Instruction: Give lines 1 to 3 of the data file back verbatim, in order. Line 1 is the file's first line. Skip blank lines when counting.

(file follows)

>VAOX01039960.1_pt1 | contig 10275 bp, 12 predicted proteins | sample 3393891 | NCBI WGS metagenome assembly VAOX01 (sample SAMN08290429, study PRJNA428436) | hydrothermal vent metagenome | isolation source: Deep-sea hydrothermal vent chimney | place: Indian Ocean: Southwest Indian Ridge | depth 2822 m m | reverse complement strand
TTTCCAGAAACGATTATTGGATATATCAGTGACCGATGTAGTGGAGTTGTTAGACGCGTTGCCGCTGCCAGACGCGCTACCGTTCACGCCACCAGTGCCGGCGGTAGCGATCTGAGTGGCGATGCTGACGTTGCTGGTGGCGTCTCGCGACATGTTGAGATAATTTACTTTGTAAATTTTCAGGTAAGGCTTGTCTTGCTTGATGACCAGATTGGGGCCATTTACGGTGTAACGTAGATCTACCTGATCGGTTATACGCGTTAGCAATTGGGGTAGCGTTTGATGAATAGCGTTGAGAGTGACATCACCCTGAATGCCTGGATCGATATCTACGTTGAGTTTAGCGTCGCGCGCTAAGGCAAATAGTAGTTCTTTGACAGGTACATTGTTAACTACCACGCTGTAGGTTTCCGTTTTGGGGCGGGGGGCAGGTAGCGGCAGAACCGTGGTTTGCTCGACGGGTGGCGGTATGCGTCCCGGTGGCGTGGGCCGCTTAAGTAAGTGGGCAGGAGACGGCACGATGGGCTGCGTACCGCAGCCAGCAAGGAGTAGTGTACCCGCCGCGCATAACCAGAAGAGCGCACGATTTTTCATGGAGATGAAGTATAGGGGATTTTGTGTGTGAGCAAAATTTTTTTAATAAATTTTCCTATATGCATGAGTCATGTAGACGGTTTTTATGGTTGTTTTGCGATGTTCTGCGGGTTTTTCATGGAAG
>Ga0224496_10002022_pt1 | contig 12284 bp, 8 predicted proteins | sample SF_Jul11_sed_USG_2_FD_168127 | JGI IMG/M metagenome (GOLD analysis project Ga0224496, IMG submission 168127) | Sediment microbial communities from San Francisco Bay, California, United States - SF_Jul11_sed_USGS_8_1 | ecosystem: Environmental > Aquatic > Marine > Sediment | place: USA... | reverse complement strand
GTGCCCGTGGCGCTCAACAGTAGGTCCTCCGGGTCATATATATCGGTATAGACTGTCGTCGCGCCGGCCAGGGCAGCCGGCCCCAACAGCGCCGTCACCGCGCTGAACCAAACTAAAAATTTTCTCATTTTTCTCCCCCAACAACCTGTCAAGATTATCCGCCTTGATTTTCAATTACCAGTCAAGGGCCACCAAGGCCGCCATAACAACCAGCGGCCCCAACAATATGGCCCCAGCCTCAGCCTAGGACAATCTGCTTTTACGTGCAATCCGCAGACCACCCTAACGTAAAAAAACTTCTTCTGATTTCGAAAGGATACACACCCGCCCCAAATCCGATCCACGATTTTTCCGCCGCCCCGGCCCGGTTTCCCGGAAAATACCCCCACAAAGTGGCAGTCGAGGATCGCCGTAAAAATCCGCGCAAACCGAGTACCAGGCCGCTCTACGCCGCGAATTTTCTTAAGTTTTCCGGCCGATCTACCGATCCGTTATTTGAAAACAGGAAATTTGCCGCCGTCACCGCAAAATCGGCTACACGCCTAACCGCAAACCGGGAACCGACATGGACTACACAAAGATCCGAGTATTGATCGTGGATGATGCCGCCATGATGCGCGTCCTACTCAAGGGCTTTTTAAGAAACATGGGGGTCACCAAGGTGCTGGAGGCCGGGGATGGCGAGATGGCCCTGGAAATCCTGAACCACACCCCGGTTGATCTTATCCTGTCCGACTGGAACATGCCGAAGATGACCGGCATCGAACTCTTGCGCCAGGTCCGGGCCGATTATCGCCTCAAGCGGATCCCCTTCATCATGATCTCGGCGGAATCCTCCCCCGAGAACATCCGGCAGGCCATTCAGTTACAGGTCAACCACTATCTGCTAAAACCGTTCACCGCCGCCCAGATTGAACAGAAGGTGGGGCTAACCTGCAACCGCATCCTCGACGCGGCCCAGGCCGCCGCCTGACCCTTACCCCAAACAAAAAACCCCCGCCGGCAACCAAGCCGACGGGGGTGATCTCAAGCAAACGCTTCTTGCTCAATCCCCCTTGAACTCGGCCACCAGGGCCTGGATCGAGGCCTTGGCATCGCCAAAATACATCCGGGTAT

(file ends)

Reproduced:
>VAOX01039960.1_pt1 | contig 10275 bp, 12 predicted proteins | sample 3393891 | NCBI WGS metagenome assembly VAOX01 (sample SAMN08290429, study PRJNA428436) | hydrothermal vent metagenome | isolation source: Deep-sea hydrothermal vent chimney | place: Indian Ocean: Southwest Indian Ridge | depth 2822 m m | reverse complement strand
TTTCCAGAAACGATTATTGGATATATCAGTGACCGATGTAGTGGAGTTGTTAGACGCGTTGCCGCTGCCAGACGCGCTACCGTTCACGCCACCAGTGCCGGCGGTAGCGATCTGAGTGGCGATGCTGACGTTGCTGGTGGCGTCTCGCGACATGTTGAGATAATTTACTTTGTAAATTTTCAGGTAAGGCTTGTCTTGCTTGATGACCAGATTGGGGCCATTTACGGTGTAACGTAGATCTACCTGATCGGTTATACGCGTTAGCAATTGGGGTAGCGTTTGATGAATAGCGTTGAGAGTGACATCACCCTGAATGCCTGGATCGATATCTACGTTGAGTTTAGCGTCGCGCGCTAAGGCAAATAGTAGTTCTTTGACAGGTACATTGTTAACTACCACGCTGTAGGTTTCCGTTTTGGGGCGGGGGGCAGGTAGCGGCAGAACCGTGGTTTGCTCGACGGGTGGCGGTATGCGTCCCGGTGGCGTGGGCCGCTTAAGTAAGTGGGCAGGAGACGGCACGATGGGCTGCGTACCGCAGCCAGCAAGGAGTAGTGTACCCGCCGCGCATAACCAGAAGAGCGCACGATTTTTCATGGAGATGAAGTATAGGGGATTTTGTGTGTGAGCAAAATTTTTTTAATAAATTTTCCTATATGCATGAGTCATGTAGACGGTTTTTATGGTTGTTTTGCGATGTTCTGCGGGTTTTTCATGGAAG
>Ga0224496_10002022_pt1 | contig 12284 bp, 8 predicted proteins | sample SF_Jul11_sed_USG_2_FD_168127 | JGI IMG/M metagenome (GOLD analysis project Ga0224496, IMG submission 168127) | Sediment microbial communities from San Francisco Bay, California, United States - SF_Jul11_sed_USGS_8_1 | ecosystem: Environmental > Aquatic > Marine > Sediment | place: USA... | reverse complement strand